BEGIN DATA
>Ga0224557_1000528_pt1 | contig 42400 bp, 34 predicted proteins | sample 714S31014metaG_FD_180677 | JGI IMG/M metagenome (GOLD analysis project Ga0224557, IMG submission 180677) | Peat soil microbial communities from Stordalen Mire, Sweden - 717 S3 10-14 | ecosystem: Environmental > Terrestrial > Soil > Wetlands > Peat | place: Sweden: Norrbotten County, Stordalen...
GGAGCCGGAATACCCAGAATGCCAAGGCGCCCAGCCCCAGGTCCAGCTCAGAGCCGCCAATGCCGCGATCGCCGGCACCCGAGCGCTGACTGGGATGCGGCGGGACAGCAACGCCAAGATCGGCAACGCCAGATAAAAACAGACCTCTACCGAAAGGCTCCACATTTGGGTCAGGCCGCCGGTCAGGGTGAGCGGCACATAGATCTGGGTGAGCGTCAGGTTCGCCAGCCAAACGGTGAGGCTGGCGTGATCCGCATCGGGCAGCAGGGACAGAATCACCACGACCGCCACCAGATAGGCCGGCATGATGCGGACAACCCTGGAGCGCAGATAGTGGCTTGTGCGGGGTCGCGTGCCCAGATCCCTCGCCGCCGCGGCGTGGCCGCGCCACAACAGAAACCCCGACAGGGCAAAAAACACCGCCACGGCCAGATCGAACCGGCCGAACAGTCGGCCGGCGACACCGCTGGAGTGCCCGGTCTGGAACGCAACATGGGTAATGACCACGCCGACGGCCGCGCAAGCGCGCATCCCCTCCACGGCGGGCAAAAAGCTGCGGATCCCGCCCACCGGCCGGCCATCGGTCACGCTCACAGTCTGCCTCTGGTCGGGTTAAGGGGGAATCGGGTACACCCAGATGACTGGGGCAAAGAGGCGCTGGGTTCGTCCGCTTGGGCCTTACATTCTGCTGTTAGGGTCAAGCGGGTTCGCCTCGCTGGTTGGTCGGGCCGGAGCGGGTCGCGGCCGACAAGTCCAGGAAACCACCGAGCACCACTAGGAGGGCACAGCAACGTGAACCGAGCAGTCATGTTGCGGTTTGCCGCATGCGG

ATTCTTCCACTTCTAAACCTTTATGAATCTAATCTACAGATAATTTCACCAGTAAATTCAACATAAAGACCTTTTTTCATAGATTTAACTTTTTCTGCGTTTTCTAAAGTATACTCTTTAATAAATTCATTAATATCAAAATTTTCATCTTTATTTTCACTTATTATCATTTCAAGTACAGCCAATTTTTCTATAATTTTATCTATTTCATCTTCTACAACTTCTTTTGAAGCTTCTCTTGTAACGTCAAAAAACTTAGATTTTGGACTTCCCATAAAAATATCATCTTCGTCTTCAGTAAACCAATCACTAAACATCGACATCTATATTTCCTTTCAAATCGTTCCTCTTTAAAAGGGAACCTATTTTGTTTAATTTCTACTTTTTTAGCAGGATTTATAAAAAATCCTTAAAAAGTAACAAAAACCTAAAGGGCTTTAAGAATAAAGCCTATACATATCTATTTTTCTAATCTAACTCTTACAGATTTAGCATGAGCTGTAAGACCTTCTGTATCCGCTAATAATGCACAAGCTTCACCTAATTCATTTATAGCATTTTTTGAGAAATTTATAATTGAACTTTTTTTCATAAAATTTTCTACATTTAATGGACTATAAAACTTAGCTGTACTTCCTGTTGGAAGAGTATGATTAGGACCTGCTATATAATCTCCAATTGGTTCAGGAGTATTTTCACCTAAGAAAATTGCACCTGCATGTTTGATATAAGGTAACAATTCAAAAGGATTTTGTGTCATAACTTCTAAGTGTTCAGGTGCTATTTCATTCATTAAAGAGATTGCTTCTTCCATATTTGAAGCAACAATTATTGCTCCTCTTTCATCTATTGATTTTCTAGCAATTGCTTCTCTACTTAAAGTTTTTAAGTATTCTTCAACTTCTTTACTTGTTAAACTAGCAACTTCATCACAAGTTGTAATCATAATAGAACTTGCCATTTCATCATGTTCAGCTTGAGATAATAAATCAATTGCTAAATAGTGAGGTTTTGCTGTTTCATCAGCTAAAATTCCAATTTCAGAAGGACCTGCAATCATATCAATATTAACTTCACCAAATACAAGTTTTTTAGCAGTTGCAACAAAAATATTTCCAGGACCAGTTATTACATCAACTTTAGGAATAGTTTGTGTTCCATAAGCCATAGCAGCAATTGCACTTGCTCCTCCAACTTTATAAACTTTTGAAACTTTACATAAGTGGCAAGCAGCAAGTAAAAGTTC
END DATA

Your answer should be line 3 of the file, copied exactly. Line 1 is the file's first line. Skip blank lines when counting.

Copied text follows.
ATTCTTCCACTTCTAAACCTTTATGAATCTAATCTACAGATAATTTCACCAGTAAATTCAACATAAAGACCTTTTTTCATAGATTTAACTTTTTCTGCGTTTTCTAAAGTATACTCTTTAATAAATTCATTAATATCAAAATTTTCATCTTTATTTTCACTTATTATCATTTCAAGTACAGCCAATTTTTCTATAATTTTATCTATTTCATCTTCTACAACTTCTTTTGAAGCTTCTCTTGTAACGTCAAAAAACTTAGATTTTGGACTTCCCATAAAAATATCATCTTCGTCTTCAGTAAACCAATCACTAAACATCGACATCTATATTTCCTTTCAAATCGTTCCTCTTTAAAAGGGAACCTATTTTGTTTAATTTCTACTTTTTTAGCAGGATTTATAAAAAATCCTTAAAAAGTAACAAAAACCTAAAGGGCTTTAAGAATAAAGCCTATACATATCTATTTTTCTAATCTAACTCTTACAGATTTAGCATGAGCTGTAAGACCTTCTGTATCCGCTAATAATGCACAAGCTTCACCTAATTCATTTATAGCATTTTTTGAGAAATTTATAATTGAACTTTTTTTCATAAAATTTTCTACATTTAATGGACTATAAAACTTAGCTGTACTTCCTGTTGGAAGAGTATGATTAGGACCTGCTATATAATCTCCAATTGGTTCAGGAGTATTTTCACCTAAGAAAATTGCACCTGCATGTTTGATATAAGGTAACAATTCAAAAGGATTTTGTGTCATAACTTCTAAGTGTTCAGGTGCTATTTCATTCATTAAAGAGATTGCTTCTTCCATATTTGAAGCAACAATTATTGCTCCTCTTTCATCTATTGATTTTCTAGCAATTGCTTCTCTACTTAAAGTTTTTAAGTATTCTTCAACTTCTTTACTTGTTAAACTAGCAACTTCATCACAAGTTGTAATCATAATAGAACTTGCCATTTCATCATGTTCAGCTTGAGATAATAAATCAATTGCTAAATAGTGAGGTTTTGCTGTTTCATCAGCTAAAATTCCAATTTCAGAAGGACCTGCAATCATATCAATATTAACTTCACCAAATACAAGTTTTTTAGCAGTTGCAACAAAAATATTTCCAGGACCAGTTATTACATCAACTTTAGGAATAGTTTGTGTTCCATAAGCCATAGCAGCAATTGCACTTGCTCCTCCAACTTTATAAACTTTTGAAACTTTACATAAGTGGCAAGCAGCAAGTAAAAGTTC